The Argentinian horror Aterrados (2017) (which translates to “Terrified”) is a skilled take on a genre movie, where what’s terrifying crawls under your skin and casts a shadow over the (quite) obvious plot chaos.
A suburban neighborhood in Buenos Aires is hit by a wave of gruesome events. A woman is brutally murdered and within a few days a boy is hit by a bus. Soon, three scientists and a police lieutenant decide to investigate the mysterious happenings – they believe that these deaths are all related to some mischievous, paranormal creatures that inhabit several houses in the vicinity.
When you’ve watched enough horror films, the plot of Terrified (2017) smells of a B-movie bomb from miles away. Ghosts, creepy creatures, people dying – you’ve been there many, many times before, am I right? The director of Terrified (2017), Damien Rugna, visited these places too.
Fortunately, instead of looking for depth to his characters, or focusing on a complex plot, the Argentinian director decides to forget the old recipe and go freestyle. And to be fair, Rugna is goddamn good at delivering the thrills, because his little horror darling quickly skyrockets with creepiness.
Terrified (2017) boldly exposes its array of blood-curdling menaces quite early in the film. Frankly, it’s a strategy rarely seen in horror movies. A vast majority of the genre filmmakers tend to drag the first clash between the monster and the viewers, until you can barely remember it’s a scary movie.
That’s not the case of Terrified (2017).
Rugna lays cards on the table in an early stage – there is a decomposing kid, there is a blood-curdling pale man, as well as a few other gimmicks that Rugna shuffles with. In doing so, he isn’t afraid of letting these creations stay in a scene for a couple of minutes, sedate the viewers and have them settle with the haunting presence. Only when this decomposing body begins to feel relatively normal, does Rugna begin the scare game.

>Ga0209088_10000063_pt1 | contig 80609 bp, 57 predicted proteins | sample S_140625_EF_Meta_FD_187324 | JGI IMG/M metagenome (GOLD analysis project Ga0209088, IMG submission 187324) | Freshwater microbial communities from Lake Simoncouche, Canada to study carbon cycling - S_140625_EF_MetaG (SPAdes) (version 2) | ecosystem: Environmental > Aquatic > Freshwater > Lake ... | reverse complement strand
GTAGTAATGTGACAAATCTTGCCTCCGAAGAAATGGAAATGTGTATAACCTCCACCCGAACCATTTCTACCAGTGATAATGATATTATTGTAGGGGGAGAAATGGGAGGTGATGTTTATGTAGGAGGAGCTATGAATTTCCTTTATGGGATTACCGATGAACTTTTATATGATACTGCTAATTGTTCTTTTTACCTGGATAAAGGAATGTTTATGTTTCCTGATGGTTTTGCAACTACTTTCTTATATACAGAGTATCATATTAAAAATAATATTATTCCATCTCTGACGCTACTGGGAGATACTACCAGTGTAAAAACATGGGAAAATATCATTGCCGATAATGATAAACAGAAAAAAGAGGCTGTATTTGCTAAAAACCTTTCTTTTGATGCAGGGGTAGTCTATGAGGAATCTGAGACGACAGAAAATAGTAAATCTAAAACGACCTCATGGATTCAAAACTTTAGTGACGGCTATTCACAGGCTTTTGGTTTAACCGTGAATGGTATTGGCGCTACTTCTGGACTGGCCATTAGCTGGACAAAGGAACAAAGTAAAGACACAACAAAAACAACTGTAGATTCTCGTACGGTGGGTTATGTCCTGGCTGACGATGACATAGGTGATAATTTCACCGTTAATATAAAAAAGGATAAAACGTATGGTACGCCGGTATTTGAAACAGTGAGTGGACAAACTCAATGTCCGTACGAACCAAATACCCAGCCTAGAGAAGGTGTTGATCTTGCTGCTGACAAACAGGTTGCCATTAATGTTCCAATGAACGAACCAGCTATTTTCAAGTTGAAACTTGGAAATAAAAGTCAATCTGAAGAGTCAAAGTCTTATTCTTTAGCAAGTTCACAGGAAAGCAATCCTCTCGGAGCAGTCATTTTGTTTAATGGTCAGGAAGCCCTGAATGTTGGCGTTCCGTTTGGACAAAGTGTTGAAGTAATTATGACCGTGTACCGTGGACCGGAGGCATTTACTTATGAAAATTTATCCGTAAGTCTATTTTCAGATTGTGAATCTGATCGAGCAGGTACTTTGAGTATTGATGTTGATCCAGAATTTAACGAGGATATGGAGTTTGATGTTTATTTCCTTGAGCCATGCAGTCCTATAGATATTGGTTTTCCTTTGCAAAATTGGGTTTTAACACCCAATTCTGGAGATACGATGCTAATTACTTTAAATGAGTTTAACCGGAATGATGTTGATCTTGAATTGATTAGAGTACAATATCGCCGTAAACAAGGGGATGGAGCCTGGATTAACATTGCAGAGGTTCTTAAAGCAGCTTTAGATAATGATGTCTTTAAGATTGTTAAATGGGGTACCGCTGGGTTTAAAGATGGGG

Hence, as the story moves forward, Rugna immerses Terrified (2017) in more and more darkness, placing a dazed-and-confused police lieutenant in the middle of things, as a company to the three scientists doing their odd research. The police officer strengthens the feeling of disorder and darkness too, mostly thanks to the role of Maximiliano Ghione. Looking at the events from his perspective adds a misty, unreal filter to the film.
While the horror fraction blossoms, the plot structure is probably the weakest point in Terrified (2017). Rugna jumps between characters rather clumsily, and with a scarce character development and major plotholes, he lacks enough bait to keep those viewers, who expect a coherent and thoughtful story. The recipe to enjoy Terrified (2017) is to forget about the wish that it all makes sense. Because it honestly doesn’t.
Terrified (2017) – Culturally Loved or Hated?
Through a dark, unpleasant atmosphere, and a wide range of terrifying creatures, this Argentinian movie will please horror connoisseurs.
Hate Grade: 4/10
Director: Demian Rugna
Writer: Demian Rugna
Starring: Maximiliano Ghione, Norberto Gonzalo, Elvira Onetto
Music: Pablo Isola
Cinematography: Mariano Suarez
If you liked Terrified (2017), you might also want to check out:
- The Conjuring (2013) – the first part of the series holds a similar, eerie premise, and Terrified (2017) has definitely been influenced by it
- Veronica (2017) – partly about possession, but it also has a similar vibe of intertwined worlds
- Thirteen Ghosts (2001) – a classic horror from the early 2000s, where haunts and monsters populate the screen
- I Remember You (2017) – an Icelandic film which mixes a crime cop thriller with horror